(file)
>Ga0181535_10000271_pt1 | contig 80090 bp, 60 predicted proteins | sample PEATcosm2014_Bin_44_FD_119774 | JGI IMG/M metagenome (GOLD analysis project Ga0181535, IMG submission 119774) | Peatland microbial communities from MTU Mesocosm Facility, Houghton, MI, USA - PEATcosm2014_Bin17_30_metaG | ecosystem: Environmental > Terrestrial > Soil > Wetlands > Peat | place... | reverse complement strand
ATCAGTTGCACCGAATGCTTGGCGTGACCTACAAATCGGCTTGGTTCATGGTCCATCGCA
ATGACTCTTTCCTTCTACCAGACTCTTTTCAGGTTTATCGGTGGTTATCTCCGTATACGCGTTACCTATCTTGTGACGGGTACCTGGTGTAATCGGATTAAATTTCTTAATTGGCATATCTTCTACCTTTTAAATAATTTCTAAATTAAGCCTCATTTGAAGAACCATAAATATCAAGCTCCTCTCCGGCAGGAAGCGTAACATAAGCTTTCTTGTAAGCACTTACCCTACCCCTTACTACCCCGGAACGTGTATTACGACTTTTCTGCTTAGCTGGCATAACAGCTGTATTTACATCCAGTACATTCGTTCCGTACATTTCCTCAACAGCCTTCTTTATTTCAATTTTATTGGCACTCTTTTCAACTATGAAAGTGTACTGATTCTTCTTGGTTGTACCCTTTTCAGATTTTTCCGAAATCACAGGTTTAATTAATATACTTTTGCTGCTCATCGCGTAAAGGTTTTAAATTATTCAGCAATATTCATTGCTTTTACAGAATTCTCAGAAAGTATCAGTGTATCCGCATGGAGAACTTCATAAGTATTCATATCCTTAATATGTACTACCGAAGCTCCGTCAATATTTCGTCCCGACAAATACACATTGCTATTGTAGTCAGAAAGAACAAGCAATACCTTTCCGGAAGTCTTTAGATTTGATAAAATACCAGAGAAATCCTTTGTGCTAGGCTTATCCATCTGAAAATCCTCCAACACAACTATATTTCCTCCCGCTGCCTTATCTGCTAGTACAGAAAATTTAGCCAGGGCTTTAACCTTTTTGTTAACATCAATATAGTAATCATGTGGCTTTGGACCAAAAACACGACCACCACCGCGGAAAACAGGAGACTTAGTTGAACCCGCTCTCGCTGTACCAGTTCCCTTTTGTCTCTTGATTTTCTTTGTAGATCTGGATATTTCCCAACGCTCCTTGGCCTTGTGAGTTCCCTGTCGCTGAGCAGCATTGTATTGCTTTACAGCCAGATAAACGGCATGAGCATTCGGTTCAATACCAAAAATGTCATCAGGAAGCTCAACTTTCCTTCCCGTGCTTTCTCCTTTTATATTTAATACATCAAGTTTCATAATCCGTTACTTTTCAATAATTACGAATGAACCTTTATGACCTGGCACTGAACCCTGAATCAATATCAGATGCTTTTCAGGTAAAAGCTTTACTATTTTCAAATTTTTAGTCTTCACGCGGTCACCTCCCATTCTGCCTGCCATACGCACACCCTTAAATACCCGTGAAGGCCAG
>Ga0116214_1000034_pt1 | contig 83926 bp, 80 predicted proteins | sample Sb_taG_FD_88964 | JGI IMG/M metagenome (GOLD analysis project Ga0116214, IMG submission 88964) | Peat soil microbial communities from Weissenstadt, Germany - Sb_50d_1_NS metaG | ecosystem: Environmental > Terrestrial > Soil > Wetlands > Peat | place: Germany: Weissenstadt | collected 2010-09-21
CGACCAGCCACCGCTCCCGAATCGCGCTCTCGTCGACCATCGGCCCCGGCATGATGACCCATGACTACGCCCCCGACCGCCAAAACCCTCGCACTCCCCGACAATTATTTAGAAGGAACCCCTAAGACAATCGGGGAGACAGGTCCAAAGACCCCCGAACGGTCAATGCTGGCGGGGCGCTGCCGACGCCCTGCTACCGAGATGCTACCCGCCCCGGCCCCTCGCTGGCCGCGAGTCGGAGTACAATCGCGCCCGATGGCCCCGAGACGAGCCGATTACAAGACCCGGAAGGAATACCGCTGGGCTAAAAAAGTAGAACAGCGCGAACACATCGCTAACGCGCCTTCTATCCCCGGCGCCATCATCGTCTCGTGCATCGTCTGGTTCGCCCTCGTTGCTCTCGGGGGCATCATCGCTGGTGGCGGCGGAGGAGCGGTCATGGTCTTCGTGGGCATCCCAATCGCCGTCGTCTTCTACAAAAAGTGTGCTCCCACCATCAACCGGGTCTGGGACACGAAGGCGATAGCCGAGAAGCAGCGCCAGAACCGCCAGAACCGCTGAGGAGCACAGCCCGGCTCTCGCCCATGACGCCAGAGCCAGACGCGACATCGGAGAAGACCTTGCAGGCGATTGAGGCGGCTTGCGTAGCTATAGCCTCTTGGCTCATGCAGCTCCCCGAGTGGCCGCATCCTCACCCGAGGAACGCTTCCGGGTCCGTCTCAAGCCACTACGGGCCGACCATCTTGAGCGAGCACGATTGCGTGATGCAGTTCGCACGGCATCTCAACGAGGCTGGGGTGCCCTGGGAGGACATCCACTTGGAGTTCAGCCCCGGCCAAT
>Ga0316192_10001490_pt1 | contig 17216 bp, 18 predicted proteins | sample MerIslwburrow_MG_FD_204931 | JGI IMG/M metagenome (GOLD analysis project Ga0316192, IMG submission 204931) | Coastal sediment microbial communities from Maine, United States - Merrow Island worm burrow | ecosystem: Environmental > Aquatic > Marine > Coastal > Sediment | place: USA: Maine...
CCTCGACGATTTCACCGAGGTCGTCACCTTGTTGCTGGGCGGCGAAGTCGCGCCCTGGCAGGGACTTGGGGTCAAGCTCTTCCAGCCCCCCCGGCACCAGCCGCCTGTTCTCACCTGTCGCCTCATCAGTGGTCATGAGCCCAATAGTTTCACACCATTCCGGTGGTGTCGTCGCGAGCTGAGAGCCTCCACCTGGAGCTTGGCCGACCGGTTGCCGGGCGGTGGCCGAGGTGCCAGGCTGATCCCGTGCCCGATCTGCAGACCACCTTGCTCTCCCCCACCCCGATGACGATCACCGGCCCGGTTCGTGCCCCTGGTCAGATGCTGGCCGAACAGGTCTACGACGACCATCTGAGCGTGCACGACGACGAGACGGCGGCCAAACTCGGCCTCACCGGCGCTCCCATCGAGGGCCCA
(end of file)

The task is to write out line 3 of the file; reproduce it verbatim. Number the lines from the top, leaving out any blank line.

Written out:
ATGACTCTTTCCTTCTACCAGACTCTTTTCAGGTTTATCGGTGGTTATCTCCGTATACGCGTTACCTATCTTGTGACGGGTACCTGGTGTAATCGGATTAAATTTCTTAATTGGCATATCTTCTACCTTTTAAATAATTTCTAAATTAAGCCTCATTTGAAGAACCATAAATATCAAGCTCCTCTCCGGCAGGAAGCGTAACATAAGCTTTCTTGTAAGCACTTACCCTACCCCTTACTACCCCGGAACGTGTATTACGACTTTTCTGCTTAGCTGGCATAACAGCTGTATTTACATCCAGTACATTCGTTCCGTACATTTCCTCAACAGCCTTCTTTATTTCAATTTTATTGGCACTCTTTTCAACTATGAAAGTGTACTGATTCTTCTTGGTTGTACCCTTTTCAGATTTTTCCGAAATCACAGGTTTAATTAATATACTTTTGCTGCTCATCGCGTAAAGGTTTTAAATTATTCAGCAATATTCATTGCTTTTACAGAATTCTCAGAAAGTATCAGTGTATCCGCATGGAGAACTTCATAAGTATTCATATCCTTAATATGTACTACCGAAGCTCCGTCAATATTTCGTCCCGACAAATACACATTGCTATTGTAGTCAGAAAGAACAAGCAATACCTTTCCGGAAGTCTTTAGATTTGATAAAATACCAGAGAAATCCTTTGTGCTAGGCTTATCCATCTGAAAATCCTCCAACACAACTATATTTCCTCCCGCTGCCTTATCTGCTAGTACAGAAAATTTAGCCAGGGCTTTAACCTTTTTGTTAACATCAATATAGTAATCATGTGGCTTTGGACCAAAAACACGACCACCACCGCGGAAAACAGGAGACTTAGTTGAACCCGCTCTCGCTGTACCAGTTCCCTTTTGTCTCTTGATTTTCTTTGTAGATCTGGATATTTCCCAACGCTCCTTGGCCTTGTGAGTTCCCTGTCGCTGAGCAGCATTGTATTGCTTTACAGCCAGATAAACGGCATGAGCATTCGGTTCAATACCAAAAATGTCATCAGGAAGCTCAACTTTCCTTCCCGTGCTTTCTCCTTTTATATTTAATACATCAAGTTTCATAATCCGTTACTTTTCAATAATTACGAATGAACCTTTATGACCTGGCACTGAACCCTGAATCAATATCAGATGCTTTTCAGGTAAAAGCTTTACTATTTTCAAATTTTTAGTCTTCACGCGGTCACCTCCCATTCTGCCTGCCATACGCACACCCTTAAATACCCGTGAAGGCCAG